“When it comes to deficit reduction in 2012, the Spanish authorities have clearly stated their commitment to restoring sustainable public finances,” Rehn told reporters today in Strasbourg, France. “We expect the Spanish government to substantiate the measures announced recently.”
Rehn said the EU wants Spain to “move quickly in the preparation of the 2012 budget in order to meet fiscal targets for this year” and prepare for 2013.
Spain had the euro area’s fourth-largest budget deficit in 2010 and failed to meet the target set by the EU in 2011. Prime Minister Mariano Rajoy now has to nearly halve the shortfall in one year to get the nation back on track while fighting a second recession in two years.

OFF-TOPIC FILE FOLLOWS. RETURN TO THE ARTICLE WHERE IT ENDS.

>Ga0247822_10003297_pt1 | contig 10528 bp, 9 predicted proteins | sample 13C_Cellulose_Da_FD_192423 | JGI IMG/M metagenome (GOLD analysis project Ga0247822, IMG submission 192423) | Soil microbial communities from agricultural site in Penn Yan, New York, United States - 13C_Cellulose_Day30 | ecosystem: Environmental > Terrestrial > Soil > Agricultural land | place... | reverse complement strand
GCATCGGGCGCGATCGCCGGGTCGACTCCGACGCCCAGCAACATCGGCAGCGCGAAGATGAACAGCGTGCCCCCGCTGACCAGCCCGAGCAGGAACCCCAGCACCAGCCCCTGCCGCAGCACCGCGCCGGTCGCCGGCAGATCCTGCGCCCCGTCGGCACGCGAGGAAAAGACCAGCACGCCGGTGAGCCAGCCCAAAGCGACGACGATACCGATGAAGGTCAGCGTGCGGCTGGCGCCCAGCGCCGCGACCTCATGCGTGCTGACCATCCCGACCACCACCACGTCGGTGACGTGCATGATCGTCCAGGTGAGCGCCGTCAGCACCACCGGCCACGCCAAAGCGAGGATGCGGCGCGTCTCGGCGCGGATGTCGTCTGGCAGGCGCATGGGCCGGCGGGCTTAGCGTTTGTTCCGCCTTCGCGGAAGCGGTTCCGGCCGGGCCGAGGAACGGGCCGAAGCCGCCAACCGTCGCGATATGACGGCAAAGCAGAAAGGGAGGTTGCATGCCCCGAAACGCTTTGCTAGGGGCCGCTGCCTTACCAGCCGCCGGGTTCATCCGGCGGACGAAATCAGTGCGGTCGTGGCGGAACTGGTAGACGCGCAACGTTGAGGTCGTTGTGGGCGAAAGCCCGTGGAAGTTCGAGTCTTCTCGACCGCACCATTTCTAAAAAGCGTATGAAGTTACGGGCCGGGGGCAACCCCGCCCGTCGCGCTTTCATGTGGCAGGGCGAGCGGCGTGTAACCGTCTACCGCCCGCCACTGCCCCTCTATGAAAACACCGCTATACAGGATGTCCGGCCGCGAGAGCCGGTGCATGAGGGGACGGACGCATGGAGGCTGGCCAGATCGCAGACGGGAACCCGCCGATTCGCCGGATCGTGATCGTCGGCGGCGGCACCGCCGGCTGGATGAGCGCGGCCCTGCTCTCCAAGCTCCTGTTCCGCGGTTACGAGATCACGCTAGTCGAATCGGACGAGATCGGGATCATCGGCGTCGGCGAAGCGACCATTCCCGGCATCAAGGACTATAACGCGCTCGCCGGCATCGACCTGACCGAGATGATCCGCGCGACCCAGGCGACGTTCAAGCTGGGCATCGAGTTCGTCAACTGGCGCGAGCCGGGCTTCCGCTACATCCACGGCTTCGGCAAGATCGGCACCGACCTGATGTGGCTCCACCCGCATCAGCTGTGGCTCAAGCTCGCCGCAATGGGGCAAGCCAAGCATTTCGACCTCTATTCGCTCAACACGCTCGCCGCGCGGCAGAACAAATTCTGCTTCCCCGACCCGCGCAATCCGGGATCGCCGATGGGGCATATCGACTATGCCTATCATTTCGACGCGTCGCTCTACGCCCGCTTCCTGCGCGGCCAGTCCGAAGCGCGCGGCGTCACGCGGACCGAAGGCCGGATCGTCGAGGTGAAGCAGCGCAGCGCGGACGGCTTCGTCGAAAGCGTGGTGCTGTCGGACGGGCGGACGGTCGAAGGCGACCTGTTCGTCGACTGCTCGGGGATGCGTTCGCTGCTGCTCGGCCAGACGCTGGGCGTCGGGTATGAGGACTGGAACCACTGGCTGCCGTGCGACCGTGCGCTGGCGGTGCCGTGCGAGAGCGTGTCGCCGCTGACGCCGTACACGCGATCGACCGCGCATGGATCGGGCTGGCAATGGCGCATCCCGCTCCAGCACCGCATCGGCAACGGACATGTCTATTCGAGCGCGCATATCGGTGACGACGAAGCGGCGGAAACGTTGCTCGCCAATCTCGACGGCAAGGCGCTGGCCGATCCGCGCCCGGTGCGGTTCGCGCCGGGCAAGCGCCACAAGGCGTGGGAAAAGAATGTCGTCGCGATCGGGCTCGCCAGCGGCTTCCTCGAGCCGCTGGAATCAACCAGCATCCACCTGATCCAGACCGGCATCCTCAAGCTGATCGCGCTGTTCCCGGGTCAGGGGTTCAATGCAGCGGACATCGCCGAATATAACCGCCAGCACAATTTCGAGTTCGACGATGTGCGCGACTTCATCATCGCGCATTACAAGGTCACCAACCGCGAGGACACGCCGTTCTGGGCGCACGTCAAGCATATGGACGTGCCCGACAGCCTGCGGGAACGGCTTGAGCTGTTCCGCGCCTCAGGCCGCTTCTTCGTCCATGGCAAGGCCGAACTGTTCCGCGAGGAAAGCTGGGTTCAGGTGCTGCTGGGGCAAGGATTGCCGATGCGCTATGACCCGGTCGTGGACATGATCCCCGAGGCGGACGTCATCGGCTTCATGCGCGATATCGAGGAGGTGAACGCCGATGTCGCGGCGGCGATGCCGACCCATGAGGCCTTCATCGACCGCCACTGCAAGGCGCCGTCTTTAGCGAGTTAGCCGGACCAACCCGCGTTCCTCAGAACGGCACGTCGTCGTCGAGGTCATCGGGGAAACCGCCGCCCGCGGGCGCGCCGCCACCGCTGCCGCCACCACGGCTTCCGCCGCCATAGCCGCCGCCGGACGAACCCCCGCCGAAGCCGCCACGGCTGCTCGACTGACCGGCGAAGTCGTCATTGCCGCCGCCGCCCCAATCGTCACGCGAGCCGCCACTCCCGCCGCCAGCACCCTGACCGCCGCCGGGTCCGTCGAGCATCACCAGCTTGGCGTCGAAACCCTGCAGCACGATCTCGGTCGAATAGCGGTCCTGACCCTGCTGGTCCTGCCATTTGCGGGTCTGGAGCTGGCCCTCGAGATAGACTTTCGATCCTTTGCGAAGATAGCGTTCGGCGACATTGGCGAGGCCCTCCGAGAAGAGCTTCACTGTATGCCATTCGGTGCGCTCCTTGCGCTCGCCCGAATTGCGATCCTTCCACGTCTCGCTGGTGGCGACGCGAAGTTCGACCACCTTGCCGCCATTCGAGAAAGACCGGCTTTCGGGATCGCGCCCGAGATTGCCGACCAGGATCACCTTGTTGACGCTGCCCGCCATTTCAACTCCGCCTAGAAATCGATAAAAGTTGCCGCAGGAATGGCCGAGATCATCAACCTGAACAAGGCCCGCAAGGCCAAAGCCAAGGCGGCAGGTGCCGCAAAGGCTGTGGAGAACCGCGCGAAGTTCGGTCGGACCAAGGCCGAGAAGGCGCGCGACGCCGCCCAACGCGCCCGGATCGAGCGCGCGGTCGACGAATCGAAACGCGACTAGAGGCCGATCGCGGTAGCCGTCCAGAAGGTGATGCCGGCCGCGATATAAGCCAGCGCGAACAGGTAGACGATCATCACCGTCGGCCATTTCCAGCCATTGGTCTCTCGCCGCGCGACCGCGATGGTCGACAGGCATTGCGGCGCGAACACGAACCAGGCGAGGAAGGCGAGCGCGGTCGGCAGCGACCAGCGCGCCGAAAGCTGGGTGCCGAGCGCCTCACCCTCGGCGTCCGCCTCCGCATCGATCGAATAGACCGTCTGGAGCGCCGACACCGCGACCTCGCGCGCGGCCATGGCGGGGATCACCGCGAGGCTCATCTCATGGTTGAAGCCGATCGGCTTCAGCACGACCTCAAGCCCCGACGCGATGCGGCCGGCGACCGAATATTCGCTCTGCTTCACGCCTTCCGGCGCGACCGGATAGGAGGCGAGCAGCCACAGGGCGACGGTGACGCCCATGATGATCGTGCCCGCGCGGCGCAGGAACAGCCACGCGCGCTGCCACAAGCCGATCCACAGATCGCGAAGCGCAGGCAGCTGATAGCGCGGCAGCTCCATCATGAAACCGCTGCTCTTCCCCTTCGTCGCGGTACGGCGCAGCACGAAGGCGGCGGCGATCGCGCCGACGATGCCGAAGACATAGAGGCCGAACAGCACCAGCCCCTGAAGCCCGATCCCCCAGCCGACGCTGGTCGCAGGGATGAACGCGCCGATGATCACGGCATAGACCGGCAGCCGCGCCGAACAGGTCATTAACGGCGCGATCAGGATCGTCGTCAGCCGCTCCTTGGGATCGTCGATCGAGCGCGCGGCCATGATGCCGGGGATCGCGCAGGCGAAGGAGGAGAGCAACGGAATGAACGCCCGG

Media reports that the EU is considering sanctions against Spain are “incorrect and misleading,” Rehn said.
Rajoy, whose People’s Party government took over from the Socialists in December, has said he’ll present a budget for 2012 after the EU’s growth forecast for Spain is released on Feb. 23. He has increased taxes and reduced public spending to cut the deficit by 15 billion euros ($20 billion).
Moody’s Investors Service yesterday said it is “skeptical” the nation can trim the gap to 4.4 percent of gross domestic product as pledged by Rajoy. Moody’s said it expects the general government budget deficit to remain between 5.5 percent and 6 percent this year.
The adjustment Spain is faced with is “unprecedented” Moody’s said, estimating the deficit must be reduced by around 40 billion euros.
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